Lloyds Banking Group has been fined £105m by the FCA for trying to manipulate Libor and the amount it had to pay to the Bank of England to access the Special Liquidity Scheme.
The FCA says it is the joint third highest fine imposed by itself or the FSA. The fines relate to failings by Lloyds Bank and Bank of Scotland, both part of Lloyds Banking Group.
Overall Lloyds has been fined a total of £218m, including a £62m penalty to the US Commodity Futures Trading Commission and £51m to the US Department of Justice.
Lloyds has also paid the Bank of England £7.76m in compensation for the reduction in SLS fees received by the Bank as a result of Lloyds’ failings.
The regulator says £70m of the fine relates to attempts to manipulate the fees payable to the Bank of England for the firms’ participation in the SLS, set up to support struggling banks during the financial crisis.
The £35m which relates to Libor is the seventh fine handed out over rigging the interbank lending rate. The FCA says while the bank’s Libor-related misconduct is similar to that by other banks, manipulation of the repo rate has not been seen before.
FCA director of enforcement and financial crime Tracey McDermott says: “The firms were a significant beneficiary of financial assistance from the Bank of England through the SLS. Colluding to benefit the firms at the expense, ultimately, of the UK taxpayer was unacceptable. This falls well short of the standards the FCA and the market is entitled to expect from regulated firms.”
Treasury select committee chair Andrew Tyrie, who also chaired the Parliamentary Commission on Banking Standards says individuals must be held responsible for this “appalling behaviour”.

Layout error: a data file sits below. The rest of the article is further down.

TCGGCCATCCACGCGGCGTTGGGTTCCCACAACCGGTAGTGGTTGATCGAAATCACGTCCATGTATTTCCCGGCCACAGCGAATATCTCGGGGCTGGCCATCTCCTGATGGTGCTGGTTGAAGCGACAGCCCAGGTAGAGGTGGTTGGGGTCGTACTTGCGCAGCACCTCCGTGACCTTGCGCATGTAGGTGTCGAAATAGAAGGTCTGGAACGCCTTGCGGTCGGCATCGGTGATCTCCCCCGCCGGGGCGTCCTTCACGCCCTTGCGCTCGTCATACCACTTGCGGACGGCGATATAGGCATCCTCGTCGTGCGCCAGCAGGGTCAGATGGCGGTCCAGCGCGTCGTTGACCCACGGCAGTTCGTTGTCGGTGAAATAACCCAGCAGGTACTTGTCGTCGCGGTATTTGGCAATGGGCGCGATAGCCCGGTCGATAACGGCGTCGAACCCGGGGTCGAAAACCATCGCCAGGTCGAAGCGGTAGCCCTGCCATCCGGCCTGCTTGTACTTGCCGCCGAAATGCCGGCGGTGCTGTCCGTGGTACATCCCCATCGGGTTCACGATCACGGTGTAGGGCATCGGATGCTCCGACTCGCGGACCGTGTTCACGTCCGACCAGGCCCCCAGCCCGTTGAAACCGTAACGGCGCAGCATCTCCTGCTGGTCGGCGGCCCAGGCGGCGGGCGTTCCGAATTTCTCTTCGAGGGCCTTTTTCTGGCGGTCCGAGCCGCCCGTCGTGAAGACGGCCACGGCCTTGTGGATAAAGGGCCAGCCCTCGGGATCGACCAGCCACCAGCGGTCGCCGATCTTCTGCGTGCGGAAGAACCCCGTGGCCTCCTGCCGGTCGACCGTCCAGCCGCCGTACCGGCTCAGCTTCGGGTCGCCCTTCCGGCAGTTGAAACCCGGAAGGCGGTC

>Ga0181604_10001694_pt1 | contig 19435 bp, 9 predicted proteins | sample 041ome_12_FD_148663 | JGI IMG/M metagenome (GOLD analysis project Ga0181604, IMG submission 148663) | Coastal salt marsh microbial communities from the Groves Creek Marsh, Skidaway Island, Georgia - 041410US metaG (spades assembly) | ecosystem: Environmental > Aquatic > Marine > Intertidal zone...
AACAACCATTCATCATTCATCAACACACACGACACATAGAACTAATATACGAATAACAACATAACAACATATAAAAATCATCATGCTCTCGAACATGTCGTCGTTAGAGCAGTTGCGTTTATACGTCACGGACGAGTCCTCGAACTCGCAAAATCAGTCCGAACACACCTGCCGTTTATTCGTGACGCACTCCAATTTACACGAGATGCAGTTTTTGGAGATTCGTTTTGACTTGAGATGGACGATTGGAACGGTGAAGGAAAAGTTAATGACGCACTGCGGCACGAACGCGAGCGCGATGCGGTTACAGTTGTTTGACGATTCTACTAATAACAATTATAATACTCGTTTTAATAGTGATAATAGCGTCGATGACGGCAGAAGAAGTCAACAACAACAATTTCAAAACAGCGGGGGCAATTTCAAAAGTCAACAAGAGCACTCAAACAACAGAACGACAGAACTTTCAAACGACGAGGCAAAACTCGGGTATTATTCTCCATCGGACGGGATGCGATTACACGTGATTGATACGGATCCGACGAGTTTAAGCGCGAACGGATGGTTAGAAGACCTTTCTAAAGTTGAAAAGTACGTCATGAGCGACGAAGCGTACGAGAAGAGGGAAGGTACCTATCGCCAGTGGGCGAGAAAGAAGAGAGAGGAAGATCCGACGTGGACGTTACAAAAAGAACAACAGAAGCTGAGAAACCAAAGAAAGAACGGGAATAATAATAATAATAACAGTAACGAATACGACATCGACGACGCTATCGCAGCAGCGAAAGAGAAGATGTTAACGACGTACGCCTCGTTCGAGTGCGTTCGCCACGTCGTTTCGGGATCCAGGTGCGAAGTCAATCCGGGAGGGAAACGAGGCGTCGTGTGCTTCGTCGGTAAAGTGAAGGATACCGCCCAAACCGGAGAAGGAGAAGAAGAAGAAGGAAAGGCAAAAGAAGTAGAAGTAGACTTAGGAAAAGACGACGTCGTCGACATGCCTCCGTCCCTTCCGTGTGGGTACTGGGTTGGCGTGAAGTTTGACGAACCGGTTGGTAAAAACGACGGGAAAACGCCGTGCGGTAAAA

He says: ”One of the central recommendations of the Commission was to ensure that individuals carry responsibility for their decisions and behaviour, and that they will be held accountable when they rig markets. This settlement is part of the much needed clean-up operation. Implementing the Commission’s proposals will be another.”
Lloyds Banking Group chief executive Antonio Horta-Osorio says: “The behaviours identified by these investigations are absolutely unacceptable. We take the findings of these investigations, which relate to issues from some years ago, extremely seriously.
“Together, the board and the group’s management team have taken vigorous action over the last three years to prevent this kind of behaviour, through closing or reducing our legacy investment banking activities.”
In a statement, the Bank of England says: “The Bank put the SLS in place to help banks get through the worst of the financial crisis. The fact that Lloyds and Bank of Scotland, the largest beneficiaries of this assistance, manipulated their three month GBP repo rate submissions in order to reduce fees is highly reprehensible and clearly unlawful.
“Not only were fees payable by Lloyds and Bank of Scotland reduced as a result of this conduct, so too were fees payable by other firms using the SLS. The compensation payment takes this fully into account.”